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December 9, 2007

"The Lost Year"

President Bush appears confident he can continue to ignore congress:

Bush Wants $50 Billion More for Iraq War, by Thomas E. Ricks, Washington Post: President Bush plans to ask Congress next month for up to $50 billion in additional funding for the war in Iraq, a White House official said yesterday, a move that appears to reflect increasing administration confidence that it can fend off congressional calls for a rapid drawdown of U.S. forces.

The request -- which would come on top of about $460 billion in the fiscal 2008 defense budget and $147 billion in a pending supplemental bill to fund the wars in Afghanistan and Iraq -- is expected to be announced after congressional hearings scheduled for mid-September featuring the two top U.S. officials in Iraq. Army Gen. David H. Petraeus and Ambassador Ryan C. Crocker will assess the state of the war and the effect of the new strategy the U.S. military has pursued this year.

The request is being prepared now in the belief that Congress will be unlikely to balk so soon after hearing the two officials argue that there are promising developments in Iraq but that they need more time to solidify the progress they have made, a congressional aide said. ... The decision to seek about $50 billion more appears to reflect the view in the administration that the counteroffensive ... will not be shortened by Congress. ...

The revised supplemental would total about $200 billion, indicating that the cost of the war in Iraq now exceeds $3 billion a week. The bill also covers the far smaller costs of the war in Afghanistan. ...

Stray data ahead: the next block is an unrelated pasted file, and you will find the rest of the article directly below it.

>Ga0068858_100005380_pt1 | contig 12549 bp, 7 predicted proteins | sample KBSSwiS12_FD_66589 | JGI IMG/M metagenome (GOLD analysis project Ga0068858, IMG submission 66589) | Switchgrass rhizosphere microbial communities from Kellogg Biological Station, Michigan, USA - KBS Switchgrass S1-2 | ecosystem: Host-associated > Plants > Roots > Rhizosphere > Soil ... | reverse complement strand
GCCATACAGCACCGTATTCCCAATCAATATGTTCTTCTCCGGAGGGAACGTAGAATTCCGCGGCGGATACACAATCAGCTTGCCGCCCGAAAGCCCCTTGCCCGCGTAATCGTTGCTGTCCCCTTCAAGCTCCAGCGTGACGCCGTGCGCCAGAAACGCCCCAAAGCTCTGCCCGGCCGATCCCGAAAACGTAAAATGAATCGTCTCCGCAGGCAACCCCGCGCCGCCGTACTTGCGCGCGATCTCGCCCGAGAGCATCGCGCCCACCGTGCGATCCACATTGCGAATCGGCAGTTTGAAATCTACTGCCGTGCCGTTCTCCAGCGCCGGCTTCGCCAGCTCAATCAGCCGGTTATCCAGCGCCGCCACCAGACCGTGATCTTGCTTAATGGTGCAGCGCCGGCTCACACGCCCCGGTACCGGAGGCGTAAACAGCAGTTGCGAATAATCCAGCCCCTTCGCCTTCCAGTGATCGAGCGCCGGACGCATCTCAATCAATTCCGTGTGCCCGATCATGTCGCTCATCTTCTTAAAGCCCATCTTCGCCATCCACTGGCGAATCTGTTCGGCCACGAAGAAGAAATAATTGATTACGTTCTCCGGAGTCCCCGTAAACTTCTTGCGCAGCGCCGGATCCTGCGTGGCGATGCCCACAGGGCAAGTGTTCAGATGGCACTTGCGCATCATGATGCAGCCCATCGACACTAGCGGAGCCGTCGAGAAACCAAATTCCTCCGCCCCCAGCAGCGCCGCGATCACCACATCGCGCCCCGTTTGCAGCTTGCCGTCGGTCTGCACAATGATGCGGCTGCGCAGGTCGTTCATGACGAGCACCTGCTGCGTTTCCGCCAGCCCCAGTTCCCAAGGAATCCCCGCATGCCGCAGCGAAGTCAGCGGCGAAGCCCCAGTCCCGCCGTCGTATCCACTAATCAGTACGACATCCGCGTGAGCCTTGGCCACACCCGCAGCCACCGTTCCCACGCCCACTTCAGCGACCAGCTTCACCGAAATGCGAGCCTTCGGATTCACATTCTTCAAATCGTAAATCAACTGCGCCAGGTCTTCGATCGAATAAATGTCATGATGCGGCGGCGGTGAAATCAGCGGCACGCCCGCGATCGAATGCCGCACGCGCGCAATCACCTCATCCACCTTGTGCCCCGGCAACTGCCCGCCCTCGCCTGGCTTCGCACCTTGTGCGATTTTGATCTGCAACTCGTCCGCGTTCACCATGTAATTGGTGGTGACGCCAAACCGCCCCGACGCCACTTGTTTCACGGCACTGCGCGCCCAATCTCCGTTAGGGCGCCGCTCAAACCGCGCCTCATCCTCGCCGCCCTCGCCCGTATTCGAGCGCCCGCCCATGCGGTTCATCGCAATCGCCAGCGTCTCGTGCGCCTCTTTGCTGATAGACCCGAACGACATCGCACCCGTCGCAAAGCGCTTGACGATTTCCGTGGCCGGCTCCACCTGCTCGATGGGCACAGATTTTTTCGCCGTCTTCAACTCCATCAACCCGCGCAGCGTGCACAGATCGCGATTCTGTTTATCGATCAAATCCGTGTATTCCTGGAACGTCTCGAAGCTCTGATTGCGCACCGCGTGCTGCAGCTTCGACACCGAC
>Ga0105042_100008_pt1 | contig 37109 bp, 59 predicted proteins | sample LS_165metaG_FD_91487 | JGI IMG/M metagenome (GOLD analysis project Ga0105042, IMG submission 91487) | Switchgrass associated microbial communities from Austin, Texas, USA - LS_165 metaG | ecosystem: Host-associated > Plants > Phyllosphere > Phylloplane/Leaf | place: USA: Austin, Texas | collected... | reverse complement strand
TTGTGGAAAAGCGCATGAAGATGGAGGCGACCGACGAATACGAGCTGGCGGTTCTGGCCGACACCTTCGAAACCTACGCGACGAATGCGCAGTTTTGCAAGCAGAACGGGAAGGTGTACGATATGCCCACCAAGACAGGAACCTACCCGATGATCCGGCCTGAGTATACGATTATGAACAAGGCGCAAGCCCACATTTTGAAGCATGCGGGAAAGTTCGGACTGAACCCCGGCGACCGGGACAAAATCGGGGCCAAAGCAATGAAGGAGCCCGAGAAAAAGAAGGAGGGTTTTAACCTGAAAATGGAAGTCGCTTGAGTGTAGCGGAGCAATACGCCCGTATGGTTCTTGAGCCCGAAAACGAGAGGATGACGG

In a speech yesterday to the convention of the American Legion in Reno, Nev., Bush gave an optimistic assessment of recent events in the war, now in its fifth year. "There are unmistakable signs that our strategy is achieving the objectives we set out," he said. "The momentum is now on our side."

Yes, Mission Nearly Accomplished -- we've heard that before. Since the administration line that "the surge is working, it just needs more time" is being reported uncritically, here's more:

The Lost Year, by Dan Froomkin, Commentary, washingtonpost.com: A new national intelligence estimate concludes that President Bush's troop surge shows no signs of accomplishing its goal of encouraging political reconciliation in Iraq. ...

These and other developments take us back in some ways to December 2006. It was then, in the wake of the November election and the report of the Iraq Study Group, that the debate in Washington finally appeared to be shifting away from how to achieve victory and toward how to cut our losses.

Instead, Bush ignored public sentiment, overruled his military commanders and opted for escalation. And now it appears that the only thing the surge has bought him is time -- nine months or maybe a year, during which he was able to postpone the inevitable.

What has that year cost America -- and Iraq? For starters, a year in Iraq translates to over 1,000 more dead American soldiers; over $100 billion more in direct appropriations; over 15,000 more dead Iraqi civilians; and countless grievous wounds and shattered families both here and there.

In light of the costs, having bought a year of time may not seem like much of an accomplishment. But if Bush can drag things out another year or so, he can wash his hands of the whole mess and leave it for his successor to deal with...

Warren P. Strobel and Leila Fadel write for McClatchy Newspapers: "A new assessment of Iraq by U.S. intelligence agencies provides little evidence that the American troop 'surge' has accomplished its goals and predicts that the U.S.-backed government of Prime Minister Nouri al-Maliki will become 'more precarious' in the months ahead.

"A declassified summary of the report released Thursday said that violence remains high, warns that U.S. alliances with former Sunni Muslim insurgents could undercut the central government and says that political compromises are 'unlikely to emerge' in the next 12 months."

Mark Mazzetti writes in the New York Times: "The assessment, known as a National Intelligence Estimate, casts strong doubts on the viability of the Bush administration strategy in Iraq. It gives a dim prognosis...

One of the main reasons for the troop surge was to allow for a political reconciliation, and that hasn't happened. So, in essence, the argument is that the strategy hasn't worked, so we need to do more of it.

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